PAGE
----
* Iranians win EU's Sakharov Prize for human rights
* Russian group Pussy Riot were shortlisted for prize
* Prize, launched in 1988, awarded by European Parliament
By Claire Davenport
BRUSSELS, Oct 26 The European Union's prize for
human rights and freedom of thought was awarded to two Iranians
on Friday, a lawyer and a filmmaker who have both been cut off
from the outside world for defying the country's leadership.
Imprisoned human rights lawyer Nasrin Sotoudeh, 49, and
filmmaker Jafar Panahi, 52, were awarded the European
Parliament's Sakharov Prize for their courage in defending their
own and others' basic freedoms, the parliament said.
Named in honour of Soviet scientist and dissident Andrei
Sakharov, the prize has been awarded by the European Parliament
annually since 1988. The first recipients were Nelson Mandela
and Russian author and dissident Anatoly Marchenko. Russian punk
group Pussy Riot was also nominated this year.
"The award... is a message of solidarity and recognition to
a woman and a man who have not been bowed by fear and
intimidation and who have decided to put the fate of their
country before their own," said European Parliament President
Martin Schulz as he announced the winners.
Marietje Schaake, a Dutch liberal member of the parliament
who nominated Sotoudeh for the prize, said the recipients should
draw attention to the repressive action carried out by the
Iranian authorities towards human rights' activists.
"These winners are true symbols of the long struggle the
Iranian people face every day. The systematic repression, use of
violence and censorship are felt by the entire population," she
"This prize gives support to all those Iranians that pay a
high price for their struggle for freedom, justice and dignity."
Sotoudeh was arrested in September 2010 on suspicion of
spreading propaganda and conspiring to harm state security. She
is now serving a six-year jail sentence in solitary confinement.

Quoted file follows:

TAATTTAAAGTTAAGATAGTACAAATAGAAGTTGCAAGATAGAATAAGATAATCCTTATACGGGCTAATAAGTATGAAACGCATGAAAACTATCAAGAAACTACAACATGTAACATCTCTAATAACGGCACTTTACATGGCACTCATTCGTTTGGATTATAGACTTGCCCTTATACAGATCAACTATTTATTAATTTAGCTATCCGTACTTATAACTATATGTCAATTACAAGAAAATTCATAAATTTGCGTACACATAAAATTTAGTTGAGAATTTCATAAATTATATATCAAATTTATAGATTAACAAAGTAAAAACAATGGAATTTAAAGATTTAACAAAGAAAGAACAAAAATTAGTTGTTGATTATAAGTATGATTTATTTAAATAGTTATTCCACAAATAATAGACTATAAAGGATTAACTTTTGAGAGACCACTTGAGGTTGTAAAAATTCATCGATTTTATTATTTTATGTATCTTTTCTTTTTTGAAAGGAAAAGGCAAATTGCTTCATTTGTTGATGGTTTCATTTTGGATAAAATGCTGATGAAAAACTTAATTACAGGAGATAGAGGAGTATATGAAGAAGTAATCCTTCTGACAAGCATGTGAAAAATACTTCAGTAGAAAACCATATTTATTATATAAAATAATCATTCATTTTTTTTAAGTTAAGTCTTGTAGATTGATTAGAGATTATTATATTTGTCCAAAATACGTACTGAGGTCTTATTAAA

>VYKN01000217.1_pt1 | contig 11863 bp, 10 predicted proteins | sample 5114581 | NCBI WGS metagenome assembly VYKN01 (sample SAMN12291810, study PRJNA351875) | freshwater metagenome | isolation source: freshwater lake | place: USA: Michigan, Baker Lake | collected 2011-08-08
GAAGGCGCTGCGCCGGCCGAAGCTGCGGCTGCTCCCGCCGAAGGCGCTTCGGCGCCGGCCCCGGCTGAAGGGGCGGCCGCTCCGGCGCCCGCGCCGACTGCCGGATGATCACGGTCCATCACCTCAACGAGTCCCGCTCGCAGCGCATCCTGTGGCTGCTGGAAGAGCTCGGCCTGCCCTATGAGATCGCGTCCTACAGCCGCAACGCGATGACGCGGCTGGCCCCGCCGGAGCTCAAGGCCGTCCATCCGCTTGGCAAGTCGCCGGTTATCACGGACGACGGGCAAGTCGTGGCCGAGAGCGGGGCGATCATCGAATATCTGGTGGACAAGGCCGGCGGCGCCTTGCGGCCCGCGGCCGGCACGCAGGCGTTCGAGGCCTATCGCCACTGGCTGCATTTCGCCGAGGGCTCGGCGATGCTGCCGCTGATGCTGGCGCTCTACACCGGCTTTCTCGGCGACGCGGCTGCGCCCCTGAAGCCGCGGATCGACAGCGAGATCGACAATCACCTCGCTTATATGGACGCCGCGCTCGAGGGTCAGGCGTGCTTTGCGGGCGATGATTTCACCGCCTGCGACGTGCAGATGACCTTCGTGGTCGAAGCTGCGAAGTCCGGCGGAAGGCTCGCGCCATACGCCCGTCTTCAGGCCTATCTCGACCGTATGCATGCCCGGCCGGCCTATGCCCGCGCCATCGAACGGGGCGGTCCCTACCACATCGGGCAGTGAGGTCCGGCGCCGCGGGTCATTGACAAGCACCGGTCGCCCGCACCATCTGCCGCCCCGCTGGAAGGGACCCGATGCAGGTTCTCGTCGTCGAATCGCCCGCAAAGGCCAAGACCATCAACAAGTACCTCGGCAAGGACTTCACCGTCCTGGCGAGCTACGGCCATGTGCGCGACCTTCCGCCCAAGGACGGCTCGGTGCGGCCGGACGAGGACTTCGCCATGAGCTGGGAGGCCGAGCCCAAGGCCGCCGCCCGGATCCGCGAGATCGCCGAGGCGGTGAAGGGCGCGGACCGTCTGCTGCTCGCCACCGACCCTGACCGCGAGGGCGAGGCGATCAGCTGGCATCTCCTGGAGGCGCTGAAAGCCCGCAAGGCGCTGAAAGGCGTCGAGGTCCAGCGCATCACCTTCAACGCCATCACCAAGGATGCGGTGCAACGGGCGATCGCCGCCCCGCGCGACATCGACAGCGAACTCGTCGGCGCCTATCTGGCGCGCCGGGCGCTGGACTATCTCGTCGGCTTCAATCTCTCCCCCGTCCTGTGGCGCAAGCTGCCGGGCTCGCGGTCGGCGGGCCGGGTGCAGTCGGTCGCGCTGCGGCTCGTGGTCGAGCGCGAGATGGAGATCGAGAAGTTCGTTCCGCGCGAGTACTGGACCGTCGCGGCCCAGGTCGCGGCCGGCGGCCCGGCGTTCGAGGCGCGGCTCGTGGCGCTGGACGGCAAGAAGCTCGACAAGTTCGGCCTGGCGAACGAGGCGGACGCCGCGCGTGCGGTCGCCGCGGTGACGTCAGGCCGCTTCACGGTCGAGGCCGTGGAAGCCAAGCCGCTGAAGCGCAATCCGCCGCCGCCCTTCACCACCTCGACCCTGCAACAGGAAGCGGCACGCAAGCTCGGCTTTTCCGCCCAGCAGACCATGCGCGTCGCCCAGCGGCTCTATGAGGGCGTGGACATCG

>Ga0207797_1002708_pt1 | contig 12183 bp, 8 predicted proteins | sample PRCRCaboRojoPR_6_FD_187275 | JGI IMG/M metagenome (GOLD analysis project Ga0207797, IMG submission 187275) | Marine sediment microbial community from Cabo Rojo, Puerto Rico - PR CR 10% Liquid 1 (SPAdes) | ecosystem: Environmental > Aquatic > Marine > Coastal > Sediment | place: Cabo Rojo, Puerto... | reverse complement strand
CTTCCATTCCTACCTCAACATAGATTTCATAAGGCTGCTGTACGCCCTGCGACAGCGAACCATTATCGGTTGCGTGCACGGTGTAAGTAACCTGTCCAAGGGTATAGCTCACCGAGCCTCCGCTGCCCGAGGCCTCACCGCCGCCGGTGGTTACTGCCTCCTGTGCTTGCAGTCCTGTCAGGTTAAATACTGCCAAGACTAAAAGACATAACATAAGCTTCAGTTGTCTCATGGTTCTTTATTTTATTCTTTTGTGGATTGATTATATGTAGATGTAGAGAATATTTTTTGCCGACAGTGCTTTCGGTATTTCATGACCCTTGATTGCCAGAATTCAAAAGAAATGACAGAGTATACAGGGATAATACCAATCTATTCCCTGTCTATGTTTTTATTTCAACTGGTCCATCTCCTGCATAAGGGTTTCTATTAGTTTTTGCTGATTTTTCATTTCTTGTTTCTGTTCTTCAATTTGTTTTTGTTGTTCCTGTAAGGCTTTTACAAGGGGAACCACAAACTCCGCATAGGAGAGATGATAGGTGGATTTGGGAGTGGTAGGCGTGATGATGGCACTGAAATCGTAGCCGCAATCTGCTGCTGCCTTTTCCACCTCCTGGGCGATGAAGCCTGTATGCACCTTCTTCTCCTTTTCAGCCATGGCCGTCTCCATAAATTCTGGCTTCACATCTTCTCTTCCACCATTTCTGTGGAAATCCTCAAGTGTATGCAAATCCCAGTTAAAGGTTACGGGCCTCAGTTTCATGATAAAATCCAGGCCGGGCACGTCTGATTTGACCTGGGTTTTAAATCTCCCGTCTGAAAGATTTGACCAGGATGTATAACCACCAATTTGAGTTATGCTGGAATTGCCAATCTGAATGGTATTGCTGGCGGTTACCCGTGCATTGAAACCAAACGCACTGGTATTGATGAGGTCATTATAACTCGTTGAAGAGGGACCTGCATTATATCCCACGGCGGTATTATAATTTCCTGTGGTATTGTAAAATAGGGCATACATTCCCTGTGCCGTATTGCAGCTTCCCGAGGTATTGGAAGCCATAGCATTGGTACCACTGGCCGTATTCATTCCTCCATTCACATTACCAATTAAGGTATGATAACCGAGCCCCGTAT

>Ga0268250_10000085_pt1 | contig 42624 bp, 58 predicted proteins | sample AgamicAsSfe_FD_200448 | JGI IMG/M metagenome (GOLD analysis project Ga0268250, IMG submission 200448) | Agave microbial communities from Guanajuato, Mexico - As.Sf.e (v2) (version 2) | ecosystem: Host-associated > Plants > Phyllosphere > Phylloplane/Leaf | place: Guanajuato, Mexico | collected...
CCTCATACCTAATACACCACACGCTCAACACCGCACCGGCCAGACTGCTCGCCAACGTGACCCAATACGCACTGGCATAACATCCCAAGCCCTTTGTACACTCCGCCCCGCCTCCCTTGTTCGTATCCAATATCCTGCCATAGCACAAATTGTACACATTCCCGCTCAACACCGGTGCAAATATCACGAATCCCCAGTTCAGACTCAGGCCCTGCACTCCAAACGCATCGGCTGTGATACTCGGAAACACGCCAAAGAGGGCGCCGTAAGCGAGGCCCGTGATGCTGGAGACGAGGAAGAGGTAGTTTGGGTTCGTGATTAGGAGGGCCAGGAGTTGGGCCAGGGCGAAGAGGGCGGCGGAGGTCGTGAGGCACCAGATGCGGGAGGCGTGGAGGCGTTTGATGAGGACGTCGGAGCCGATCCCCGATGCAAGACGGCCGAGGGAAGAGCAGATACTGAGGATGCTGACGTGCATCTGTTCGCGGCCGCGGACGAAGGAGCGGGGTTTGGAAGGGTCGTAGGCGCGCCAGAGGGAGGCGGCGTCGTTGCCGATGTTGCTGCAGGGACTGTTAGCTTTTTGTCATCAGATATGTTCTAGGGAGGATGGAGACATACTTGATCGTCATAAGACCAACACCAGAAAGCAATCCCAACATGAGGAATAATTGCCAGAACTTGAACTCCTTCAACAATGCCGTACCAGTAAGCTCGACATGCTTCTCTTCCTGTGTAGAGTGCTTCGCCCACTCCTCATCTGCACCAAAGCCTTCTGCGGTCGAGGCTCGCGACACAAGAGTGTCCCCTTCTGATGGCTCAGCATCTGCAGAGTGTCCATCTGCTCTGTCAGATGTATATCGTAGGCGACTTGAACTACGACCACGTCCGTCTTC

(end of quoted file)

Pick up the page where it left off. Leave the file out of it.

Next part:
She has defended journalists and rights activists, including
Nobel laureate Shirin Ebadi and Dutch national Zahra Bahrami,
who was hanged in January 2011 on drug trafficking charges.
"LAW AND JUSTICE"
"I know that you require water, food, housing, a family,
parents, love, and visits with your mother," Sotoudeh began in a
letter written from prison to her children, who were prevented
from seeing after she refused to wear a chador, a full length
"However, just as much, you need freedom, social security,
the rule of law, and justice."
Sotoudeh began a hunger strike on Oct. 17, according to the
International Campaign for Human Rights in Iran. She is
protesting against a travel ban placed on her daughter and
authorities' limits on visits with her family, ICHRI said.
Sotoudeh's husband, Reza Khandan, told ICHRI that she
appeared "very thin and weak" during his visit on Oct. 21, but
that she refused to break the hunger strike, in which she is
refusing food but not water.
The U.N. special rapporteur on human rights in Iran, Ahmed
Shaheed, has urged the Iranian authorities to consider releasing
Panahi began his career working as a cinematographer for the
Iranian army and became a prize-winning director, winning at the
Venice Film festival for "The Circle" in 2000.
Panahi ignored state censors to make films about ordinary
people coming to terms with the country's religious and cultural
codes, the citation said.
In 2006 he made "Offside", which depicted a group of young
women dressing up as men to attend a World Cup qualifying match.
The state's censors were also under the impression that the
women were men but nevertheless withheld a film licence unless
Panahi was prepared to re-edit his four previous films.
In December 2010, Panahi was convicted by Iran's Islamic
republic of making anti-government propaganda and was placed
under house arrest.
An additional 20-year ban on filmmaking did not deter him
and in 2011 he made "This Is Not a Film" about a day in his
life. The film was transported out of Iran on a USB stick hidden
inside a cake and has since been shown to the world.
Film critic Roger Ebert called the work "an extraordinary
act of courage," and American director Steven Spielberg and
French actress Juliette Binoche have been among other film
luminaries who have spoken up for Panahi.
Among other candidates for the prize this year was
Belarussian opposition activist Ales Bialiatski.